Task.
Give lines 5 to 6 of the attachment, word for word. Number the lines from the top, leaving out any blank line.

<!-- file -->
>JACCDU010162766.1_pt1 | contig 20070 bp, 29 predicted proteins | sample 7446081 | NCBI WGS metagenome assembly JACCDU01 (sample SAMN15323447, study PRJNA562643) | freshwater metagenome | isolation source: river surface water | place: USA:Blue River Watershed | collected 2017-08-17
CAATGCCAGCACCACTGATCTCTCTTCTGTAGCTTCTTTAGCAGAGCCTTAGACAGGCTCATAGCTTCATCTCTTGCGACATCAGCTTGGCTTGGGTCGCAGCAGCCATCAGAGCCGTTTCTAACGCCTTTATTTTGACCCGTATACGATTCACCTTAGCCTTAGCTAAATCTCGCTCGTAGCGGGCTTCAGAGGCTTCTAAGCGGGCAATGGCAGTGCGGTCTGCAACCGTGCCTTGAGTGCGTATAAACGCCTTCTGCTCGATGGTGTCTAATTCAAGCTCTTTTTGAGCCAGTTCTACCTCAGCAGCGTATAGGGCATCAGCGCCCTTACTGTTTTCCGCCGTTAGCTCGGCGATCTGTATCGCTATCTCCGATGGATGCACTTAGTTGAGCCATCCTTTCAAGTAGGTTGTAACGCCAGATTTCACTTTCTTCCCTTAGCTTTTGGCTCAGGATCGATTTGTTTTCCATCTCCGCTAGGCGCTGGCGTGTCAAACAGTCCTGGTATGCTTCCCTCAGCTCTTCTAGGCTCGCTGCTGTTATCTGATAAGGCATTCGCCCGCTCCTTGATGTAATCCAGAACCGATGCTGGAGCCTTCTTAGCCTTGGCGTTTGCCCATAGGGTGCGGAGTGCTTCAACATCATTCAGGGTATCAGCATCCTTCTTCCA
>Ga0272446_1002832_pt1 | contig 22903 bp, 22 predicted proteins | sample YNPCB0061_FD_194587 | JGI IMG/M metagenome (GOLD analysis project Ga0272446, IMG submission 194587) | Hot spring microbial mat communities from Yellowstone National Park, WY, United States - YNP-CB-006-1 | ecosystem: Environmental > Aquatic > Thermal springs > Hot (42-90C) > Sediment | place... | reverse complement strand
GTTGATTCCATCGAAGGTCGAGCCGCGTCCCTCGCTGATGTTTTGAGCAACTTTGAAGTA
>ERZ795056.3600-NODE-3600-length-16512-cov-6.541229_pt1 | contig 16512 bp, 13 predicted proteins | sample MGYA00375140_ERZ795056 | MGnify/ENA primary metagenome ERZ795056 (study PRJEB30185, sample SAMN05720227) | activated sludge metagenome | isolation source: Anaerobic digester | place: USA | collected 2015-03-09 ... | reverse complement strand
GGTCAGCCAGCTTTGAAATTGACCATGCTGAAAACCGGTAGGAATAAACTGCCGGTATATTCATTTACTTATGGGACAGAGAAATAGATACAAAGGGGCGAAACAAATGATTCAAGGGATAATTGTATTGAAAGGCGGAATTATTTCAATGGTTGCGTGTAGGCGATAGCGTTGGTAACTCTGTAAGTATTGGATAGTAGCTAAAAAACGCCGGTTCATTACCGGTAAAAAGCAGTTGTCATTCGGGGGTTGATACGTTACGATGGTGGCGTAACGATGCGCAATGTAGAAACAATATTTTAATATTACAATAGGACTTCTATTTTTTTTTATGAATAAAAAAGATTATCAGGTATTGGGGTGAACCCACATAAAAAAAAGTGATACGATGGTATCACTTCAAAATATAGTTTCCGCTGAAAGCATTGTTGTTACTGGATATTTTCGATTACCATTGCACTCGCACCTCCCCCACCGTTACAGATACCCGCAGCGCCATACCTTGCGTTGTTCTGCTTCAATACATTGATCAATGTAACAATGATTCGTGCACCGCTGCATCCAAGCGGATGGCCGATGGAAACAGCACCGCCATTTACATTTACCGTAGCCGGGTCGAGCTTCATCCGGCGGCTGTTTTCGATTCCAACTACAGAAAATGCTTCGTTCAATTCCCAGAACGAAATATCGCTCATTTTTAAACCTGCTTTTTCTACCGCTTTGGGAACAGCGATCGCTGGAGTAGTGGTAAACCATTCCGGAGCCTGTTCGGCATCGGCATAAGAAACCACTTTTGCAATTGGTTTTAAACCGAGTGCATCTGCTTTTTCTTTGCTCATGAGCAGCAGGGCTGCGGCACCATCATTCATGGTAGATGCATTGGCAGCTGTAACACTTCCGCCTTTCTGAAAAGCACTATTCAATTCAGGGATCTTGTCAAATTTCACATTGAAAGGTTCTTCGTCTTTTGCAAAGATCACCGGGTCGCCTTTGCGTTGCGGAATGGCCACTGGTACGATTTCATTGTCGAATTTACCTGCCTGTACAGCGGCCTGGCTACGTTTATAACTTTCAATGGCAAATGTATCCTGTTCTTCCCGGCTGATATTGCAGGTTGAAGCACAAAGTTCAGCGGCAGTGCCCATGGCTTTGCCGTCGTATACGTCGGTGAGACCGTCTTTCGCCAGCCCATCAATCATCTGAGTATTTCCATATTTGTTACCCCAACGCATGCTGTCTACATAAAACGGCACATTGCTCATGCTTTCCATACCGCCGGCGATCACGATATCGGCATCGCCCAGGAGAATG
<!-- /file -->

>ERZ795056.3600-NODE-3600-length-16512-cov-6.541229_pt1 | contig 16512 bp, 13 predicted proteins | sample MGYA00375140_ERZ795056 | MGnify/ENA primary metagenome ERZ795056 (study PRJEB30185, sample SAMN05720227) | activated sludge metagenome | isolation source: Anaerobic digester | place: USA | collected 2015-03-09 ... | reverse complement strand
GGTCAGCCAGCTTTGAAATTGACCATGCTGAAAACCGGTAGGAATAAACTGCCGGTATATTCATTTACTTATGGGACAGAGAAATAGATACAAAGGGGCGAAACAAATGATTCAAGGGATAATTGTATTGAAAGGCGGAATTATTTCAATGGTTGCGTGTAGGCGATAGCGTTGGTAACTCTGTAAGTATTGGATAGTAGCTAAAAAACGCCGGTTCATTACCGGTAAAAAGCAGTTGTCATTCGGGGGTTGATACGTTACGATGGTGGCGTAACGATGCGCAATGTAGAAACAATATTTTAATATTACAATAGGACTTCTATTTTTTTTTATGAATAAAAAAGATTATCAGGTATTGGGGTGAACCCACATAAAAAAAAGTGATACGATGGTATCACTTCAAAATATAGTTTCCGCTGAAAGCATTGTTGTTACTGGATATTTTCGATTACCATTGCACTCGCACCTCCCCCACCGTTACAGATACCCGCAGCGCCATACCTTGCGTTGTTCTGCTTCAATACATTGATCAATGTAACAATGATTCGTGCACCGCTGCATCCAAGCGGATGGCCGATGGAAACAGCACCGCCATTTACATTTACCGTAGCCGGGTCGAGCTTCATCCGGCGGCTGTTTTCGATTCCAACTACAGAAAATGCTTCGTTCAATTCCCAGAACGAAATATCGCTCATTTTTAAACCTGCTTTTTCTACCGCTTTGGGAACAGCGATCGCTGGAGTAGTGGTAAACCATTCCGGAGCCTGTTCGGCATCGGCATAAGAAACCACTTTTGCAATTGGTTTTAAACCGAGTGCATCTGCTTTTTCTTTGCTCATGAGCAGCAGGGCTGCGGCACCATCATTCATGGTAGATGCATTGGCAGCTGTAACACTTCCGCCTTTCTGAAAAGCACTATTCAATTCAGGGATCTTGTCAAATTTCACATTGAAAGGTTCTTCGTCTTTTGCAAAGATCACCGGGTCGCCTTTGCGTTGCGGAATGGCCACTGGTACGATTTCATTGTCGAATTTACCTGCCTGTACAGCGGCCTGGCTACGTTTATAACTTTCAATGGCAAATGTATCCTGTTCTTCCCGGCTGATATTGCAGGTTGAAGCACAAAGTTCAGCGGCAGTGCCCATGGCTTTGCCGTCGTATACGTCGGTGAGACCGTCTTTCGCCAGCCCATCAATCATCTGAGTATTTCCATATTTGTTACCCCAACGCATGCTGTCTACATAAAACGGCACATTGCTCATGCTTTCCATACCGCCGGCGATCACGATATCGGCATCGCCCAGGAGAATG